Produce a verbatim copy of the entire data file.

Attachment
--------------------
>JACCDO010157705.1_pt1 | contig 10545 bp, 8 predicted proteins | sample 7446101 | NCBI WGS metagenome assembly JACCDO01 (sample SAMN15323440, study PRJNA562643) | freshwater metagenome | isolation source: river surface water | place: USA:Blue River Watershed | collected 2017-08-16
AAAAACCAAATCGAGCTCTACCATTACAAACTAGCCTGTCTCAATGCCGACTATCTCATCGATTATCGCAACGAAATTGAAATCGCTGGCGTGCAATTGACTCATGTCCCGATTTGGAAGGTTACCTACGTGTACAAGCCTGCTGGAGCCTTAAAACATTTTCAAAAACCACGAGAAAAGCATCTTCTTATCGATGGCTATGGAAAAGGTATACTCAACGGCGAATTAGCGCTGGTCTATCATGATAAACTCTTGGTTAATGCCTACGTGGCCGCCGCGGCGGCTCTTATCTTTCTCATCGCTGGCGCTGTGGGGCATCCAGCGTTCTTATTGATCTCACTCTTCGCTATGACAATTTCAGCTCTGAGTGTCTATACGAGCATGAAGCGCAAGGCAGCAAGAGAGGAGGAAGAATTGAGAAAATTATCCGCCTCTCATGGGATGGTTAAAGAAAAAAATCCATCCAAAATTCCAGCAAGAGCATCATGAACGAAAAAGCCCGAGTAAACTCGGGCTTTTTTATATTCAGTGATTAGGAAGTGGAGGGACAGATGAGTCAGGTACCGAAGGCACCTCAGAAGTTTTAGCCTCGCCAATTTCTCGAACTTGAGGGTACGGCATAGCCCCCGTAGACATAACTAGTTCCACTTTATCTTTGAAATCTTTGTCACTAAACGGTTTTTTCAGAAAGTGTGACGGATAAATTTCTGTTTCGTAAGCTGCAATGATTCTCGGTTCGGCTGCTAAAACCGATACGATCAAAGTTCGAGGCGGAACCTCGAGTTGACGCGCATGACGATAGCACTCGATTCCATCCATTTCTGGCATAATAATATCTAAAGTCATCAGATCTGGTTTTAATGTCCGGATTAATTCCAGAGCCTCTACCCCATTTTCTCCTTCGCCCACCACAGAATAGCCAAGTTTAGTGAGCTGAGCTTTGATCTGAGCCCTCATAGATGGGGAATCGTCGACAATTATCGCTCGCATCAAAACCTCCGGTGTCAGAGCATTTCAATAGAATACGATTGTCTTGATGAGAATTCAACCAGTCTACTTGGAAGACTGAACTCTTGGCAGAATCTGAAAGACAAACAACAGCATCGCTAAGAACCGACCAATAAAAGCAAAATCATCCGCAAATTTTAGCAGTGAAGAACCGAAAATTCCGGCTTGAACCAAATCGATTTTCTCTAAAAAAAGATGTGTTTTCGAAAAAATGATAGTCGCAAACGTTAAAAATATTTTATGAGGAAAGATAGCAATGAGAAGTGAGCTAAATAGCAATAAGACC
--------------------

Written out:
>JACCDO010157705.1_pt1 | contig 10545 bp, 8 predicted proteins | sample 7446101 | NCBI WGS metagenome assembly JACCDO01 (sample SAMN15323440, study PRJNA562643) | freshwater metagenome | isolation source: river surface water | place: USA:Blue River Watershed | collected 2017-08-16
AAAAACCAAATCGAGCTCTACCATTACAAACTAGCCTGTCTCAATGCCGACTATCTCATCGATTATCGCAACGAAATTGAAATCGCTGGCGTGCAATTGACTCATGTCCCGATTTGGAAGGTTACCTACGTGTACAAGCCTGCTGGAGCCTTAAAACATTTTCAAAAACCACGAGAAAAGCATCTTCTTATCGATGGCTATGGAAAAGGTATACTCAACGGCGAATTAGCGCTGGTCTATCATGATAAACTCTTGGTTAATGCCTACGTGGCCGCCGCGGCGGCTCTTATCTTTCTCATCGCTGGCGCTGTGGGGCATCCAGCGTTCTTATTGATCTCACTCTTCGCTATGACAATTTCAGCTCTGAGTGTCTATACGAGCATGAAGCGCAAGGCAGCAAGAGAGGAGGAAGAATTGAGAAAATTATCCGCCTCTCATGGGATGGTTAAAGAAAAAAATCCATCCAAAATTCCAGCAAGAGCATCATGAACGAAAAAGCCCGAGTAAACTCGGGCTTTTTTATATTCAGTGATTAGGAAGTGGAGGGACAGATGAGTCAGGTACCGAAGGCACCTCAGAAGTTTTAGCCTCGCCAATTTCTCGAACTTGAGGGTACGGCATAGCCCCCGTAGACATAACTAGTTCCACTTTATCTTTGAAATCTTTGTCACTAAACGGTTTTTTCAGAAAGTGTGACGGATAAATTTCTGTTTCGTAAGCTGCAATGATTCTCGGTTCGGCTGCTAAAACCGATACGATCAAAGTTCGAGGCGGAACCTCGAGTTGACGCGCATGACGATAGCACTCGATTCCATCCATTTCTGGCATAATAATATCTAAAGTCATCAGATCTGGTTTTAATGTCCGGATTAATTCCAGAGCCTCTACCCCATTTTCTCCTTCGCCCACCACAGAATAGCCAAGTTTAGTGAGCTGAGCTTTGATCTGAGCCCTCATAGATGGGGAATCGTCGACAATTATCGCTCGCATCAAAACCTCCGGTGTCAGAGCATTTCAATAGAATACGATTGTCTTGATGAGAATTCAACCAGTCTACTTGGAAGACTGAACTCTTGGCAGAATCTGAAAGACAAACAACAGCATCGCTAAGAACCGACCAATAAAAGCAAAATCATCCGCAAATTTTAGCAGTGAAGAACCGAAAATTCCGGCTTGAACCAAATCGATTTTCTCTAAAAAAAGATGTGTTTTCGAAAAAATGATAGTCGCAAACGTTAAAAATATTTTATGAGGAAAGATAGCAATGAGAAGTGAGCTAAATAGCAATAAGACC